“There are some people that walk around on two feet and others like me that run on all four.”
To most people, that’s a bold statement. I just wish I’d been the one to say it, but I wasn’t. In fact, until a few days ago, I wasn’t even sure what it meant.
Either you’re the type of person who lives within a set of boundaries or the type who knows none.
But life is never that simple, is it?
No, I’d say that the most important insights about who we are, what we say, and why we do things are not always the obvious ones. Instead, they’re discovered on the streets of your hometown, revealed late at night in a dark backroom, or sometimes forced upon you at knifepoint where your only choices for survival are between bad and worse.
In The Art of Raising Hell, Newbie Johnson has recently moved to Bunsen Creek, Illinois, when his mother is killed in a tragic car crash. His father does his best to maintain a normal household, but his broken heart is just not up to the task.
Newbie finds solace by hanging out with his three buddies in their clandestine Backroom hideout. Getting into mischief becomes their favorite pastime as they try to follow in the footsteps of Lonny Nack, who has perfected the art of running on all four.
Lonny fears no one, including The Law, and soon takes his peculiar sense of justice, along with his love of practical jokes, to new heights while entertaining the colorful characters of Kickapoo County.
“Running on all four” takes on a new meaning for Newbie when he finds his inner voice and begins to understand the difference between chasing life and being chased by it.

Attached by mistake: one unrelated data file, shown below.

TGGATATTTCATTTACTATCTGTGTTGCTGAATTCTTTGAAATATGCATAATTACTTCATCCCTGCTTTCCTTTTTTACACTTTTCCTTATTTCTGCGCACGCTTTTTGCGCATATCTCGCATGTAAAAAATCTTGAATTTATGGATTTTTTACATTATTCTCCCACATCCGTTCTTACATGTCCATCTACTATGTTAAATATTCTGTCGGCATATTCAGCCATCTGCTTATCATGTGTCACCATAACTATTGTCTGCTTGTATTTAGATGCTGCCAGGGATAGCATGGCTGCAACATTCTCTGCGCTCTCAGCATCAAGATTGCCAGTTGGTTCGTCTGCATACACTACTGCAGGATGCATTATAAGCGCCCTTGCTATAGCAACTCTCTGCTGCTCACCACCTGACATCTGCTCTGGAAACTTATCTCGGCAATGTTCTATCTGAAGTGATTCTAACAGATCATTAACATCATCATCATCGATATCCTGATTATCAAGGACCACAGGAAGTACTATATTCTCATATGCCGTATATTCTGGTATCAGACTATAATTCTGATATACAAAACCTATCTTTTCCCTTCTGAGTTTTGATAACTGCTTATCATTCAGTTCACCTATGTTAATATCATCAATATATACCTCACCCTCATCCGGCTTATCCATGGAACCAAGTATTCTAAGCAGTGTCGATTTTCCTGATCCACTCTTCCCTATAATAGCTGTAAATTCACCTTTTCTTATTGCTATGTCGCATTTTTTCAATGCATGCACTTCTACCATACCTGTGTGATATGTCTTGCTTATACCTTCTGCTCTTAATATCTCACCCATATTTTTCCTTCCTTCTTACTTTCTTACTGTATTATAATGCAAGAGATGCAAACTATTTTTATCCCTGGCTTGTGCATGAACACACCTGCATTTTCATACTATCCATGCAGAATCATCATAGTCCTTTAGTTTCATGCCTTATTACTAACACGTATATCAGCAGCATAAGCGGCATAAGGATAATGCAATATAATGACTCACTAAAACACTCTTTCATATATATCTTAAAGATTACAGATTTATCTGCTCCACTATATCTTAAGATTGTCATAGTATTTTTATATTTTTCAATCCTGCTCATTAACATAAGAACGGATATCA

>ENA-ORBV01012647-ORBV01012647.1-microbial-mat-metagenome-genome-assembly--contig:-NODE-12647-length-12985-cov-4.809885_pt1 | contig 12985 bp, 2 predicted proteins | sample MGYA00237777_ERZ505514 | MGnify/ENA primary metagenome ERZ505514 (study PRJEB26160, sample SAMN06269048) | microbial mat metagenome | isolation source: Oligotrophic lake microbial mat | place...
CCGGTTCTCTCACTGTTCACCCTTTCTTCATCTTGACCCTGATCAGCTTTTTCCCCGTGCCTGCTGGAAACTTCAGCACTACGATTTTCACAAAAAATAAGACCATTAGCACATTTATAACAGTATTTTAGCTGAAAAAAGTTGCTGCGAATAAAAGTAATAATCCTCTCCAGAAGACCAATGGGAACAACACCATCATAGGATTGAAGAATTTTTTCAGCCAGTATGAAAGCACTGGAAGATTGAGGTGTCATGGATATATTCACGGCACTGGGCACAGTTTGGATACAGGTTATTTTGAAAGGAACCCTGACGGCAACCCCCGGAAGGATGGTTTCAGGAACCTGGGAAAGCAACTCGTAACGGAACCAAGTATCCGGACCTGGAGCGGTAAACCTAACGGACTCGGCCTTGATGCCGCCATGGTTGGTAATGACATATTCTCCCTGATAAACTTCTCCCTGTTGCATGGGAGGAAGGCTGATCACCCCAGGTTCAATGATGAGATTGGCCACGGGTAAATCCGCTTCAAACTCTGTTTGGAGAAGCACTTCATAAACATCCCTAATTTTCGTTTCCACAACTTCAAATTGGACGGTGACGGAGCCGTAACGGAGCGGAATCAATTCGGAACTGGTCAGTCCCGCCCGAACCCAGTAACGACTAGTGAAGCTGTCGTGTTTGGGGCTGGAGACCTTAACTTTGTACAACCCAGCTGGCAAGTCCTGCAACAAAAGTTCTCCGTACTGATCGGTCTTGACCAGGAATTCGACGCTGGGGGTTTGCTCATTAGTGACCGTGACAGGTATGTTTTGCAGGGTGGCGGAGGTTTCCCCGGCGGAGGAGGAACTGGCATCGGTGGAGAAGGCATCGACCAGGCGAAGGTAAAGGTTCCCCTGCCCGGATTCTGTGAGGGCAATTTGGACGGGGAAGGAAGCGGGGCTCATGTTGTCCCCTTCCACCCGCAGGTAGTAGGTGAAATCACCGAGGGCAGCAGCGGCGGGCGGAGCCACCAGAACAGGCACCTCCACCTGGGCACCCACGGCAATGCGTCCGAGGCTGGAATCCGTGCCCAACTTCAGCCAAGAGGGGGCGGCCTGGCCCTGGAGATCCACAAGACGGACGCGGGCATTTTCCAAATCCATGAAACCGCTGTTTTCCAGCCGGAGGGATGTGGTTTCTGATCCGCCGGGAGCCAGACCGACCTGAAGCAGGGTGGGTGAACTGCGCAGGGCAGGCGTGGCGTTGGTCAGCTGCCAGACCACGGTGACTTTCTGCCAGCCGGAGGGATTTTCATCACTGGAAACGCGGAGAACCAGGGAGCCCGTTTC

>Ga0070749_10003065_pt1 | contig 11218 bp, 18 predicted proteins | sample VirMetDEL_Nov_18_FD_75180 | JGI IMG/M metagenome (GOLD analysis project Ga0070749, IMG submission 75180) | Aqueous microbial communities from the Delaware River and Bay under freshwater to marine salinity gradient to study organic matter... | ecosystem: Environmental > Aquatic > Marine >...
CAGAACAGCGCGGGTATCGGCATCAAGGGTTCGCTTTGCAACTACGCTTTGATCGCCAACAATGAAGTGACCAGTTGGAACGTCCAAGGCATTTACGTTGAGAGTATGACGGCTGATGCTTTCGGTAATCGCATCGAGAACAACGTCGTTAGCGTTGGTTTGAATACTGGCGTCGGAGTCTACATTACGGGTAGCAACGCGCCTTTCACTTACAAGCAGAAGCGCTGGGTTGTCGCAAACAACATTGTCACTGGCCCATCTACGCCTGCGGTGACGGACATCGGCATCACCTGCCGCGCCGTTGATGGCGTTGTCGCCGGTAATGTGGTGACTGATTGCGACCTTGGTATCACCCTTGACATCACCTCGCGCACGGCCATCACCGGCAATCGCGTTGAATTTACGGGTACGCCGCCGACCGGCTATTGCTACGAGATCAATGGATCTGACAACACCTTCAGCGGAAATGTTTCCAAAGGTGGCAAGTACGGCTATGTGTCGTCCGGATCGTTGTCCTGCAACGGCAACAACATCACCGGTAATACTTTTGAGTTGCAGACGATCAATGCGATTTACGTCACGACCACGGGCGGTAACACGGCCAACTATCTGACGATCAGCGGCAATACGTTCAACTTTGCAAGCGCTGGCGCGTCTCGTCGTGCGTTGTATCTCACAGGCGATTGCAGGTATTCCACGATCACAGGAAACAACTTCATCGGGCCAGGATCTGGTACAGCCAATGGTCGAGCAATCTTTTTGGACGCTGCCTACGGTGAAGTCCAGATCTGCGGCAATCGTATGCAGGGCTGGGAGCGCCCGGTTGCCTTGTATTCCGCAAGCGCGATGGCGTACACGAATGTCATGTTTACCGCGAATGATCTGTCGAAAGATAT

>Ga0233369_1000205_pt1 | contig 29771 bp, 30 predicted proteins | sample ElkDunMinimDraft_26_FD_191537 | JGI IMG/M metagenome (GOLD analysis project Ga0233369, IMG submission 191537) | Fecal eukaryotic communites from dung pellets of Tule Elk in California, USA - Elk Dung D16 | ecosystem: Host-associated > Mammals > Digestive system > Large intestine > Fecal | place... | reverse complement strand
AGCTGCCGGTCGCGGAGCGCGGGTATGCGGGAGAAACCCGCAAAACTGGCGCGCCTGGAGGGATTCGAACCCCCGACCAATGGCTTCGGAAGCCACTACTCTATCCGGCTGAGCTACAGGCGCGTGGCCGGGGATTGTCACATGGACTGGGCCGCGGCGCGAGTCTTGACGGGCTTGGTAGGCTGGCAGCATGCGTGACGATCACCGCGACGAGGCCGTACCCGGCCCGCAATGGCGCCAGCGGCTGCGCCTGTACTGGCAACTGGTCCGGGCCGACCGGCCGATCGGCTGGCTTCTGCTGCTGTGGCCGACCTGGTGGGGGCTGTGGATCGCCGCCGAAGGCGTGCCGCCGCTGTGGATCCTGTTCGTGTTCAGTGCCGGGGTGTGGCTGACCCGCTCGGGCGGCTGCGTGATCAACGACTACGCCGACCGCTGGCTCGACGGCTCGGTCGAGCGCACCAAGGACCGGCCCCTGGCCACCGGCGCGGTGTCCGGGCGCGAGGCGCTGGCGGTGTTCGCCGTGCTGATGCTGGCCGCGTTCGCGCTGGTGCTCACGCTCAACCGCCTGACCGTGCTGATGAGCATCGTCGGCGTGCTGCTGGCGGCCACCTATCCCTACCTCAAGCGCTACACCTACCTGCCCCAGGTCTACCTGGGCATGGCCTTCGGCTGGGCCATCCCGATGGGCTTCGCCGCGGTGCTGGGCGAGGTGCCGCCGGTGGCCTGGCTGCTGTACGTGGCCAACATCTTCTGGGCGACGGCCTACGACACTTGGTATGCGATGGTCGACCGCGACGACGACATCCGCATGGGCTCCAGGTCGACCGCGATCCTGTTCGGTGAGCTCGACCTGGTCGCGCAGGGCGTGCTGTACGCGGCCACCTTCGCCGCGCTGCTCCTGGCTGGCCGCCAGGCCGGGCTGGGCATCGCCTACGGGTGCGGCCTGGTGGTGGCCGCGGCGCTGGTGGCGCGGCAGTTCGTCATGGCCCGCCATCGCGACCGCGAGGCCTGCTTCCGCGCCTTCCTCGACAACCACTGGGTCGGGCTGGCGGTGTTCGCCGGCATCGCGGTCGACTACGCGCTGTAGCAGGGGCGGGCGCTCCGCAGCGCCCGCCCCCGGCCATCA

Praise for The Art of Raising Hell
“Filled with surprises and moments, good and bad, that capture a moving tale about being young, growing up, and learning some of the harder lessons in life.” ~ Lost in a Good Book Reviews
"The Art of Raising Hell is our generation’s Catcher In The Rye: a tender, yet compelling, coming-of-age tale that reminds its audience of the difference between life and living.” ~ Laura Valvasori, The San Francisco Book Review
|Publisher:||Vagabondage Press LLC|
|File size:||2 MB|
About the Author
Most Helpful Customer Reviews
Fantastic read! It sounds like a cliche, but I could not put this down, once I started. Thomas Lopinski has created a great story, along with a wonderfully colorful group of characters. A unique insight into a small town, and a group of fellas with too much time on their hands! He also stirs in a few life lessons, some drama, and plenty of comedic moments. I highly recommend this gem. There is very wide appeal here, anyone can enjoy this story. Very much looking forward to reading his next book, DOCUMENT 512.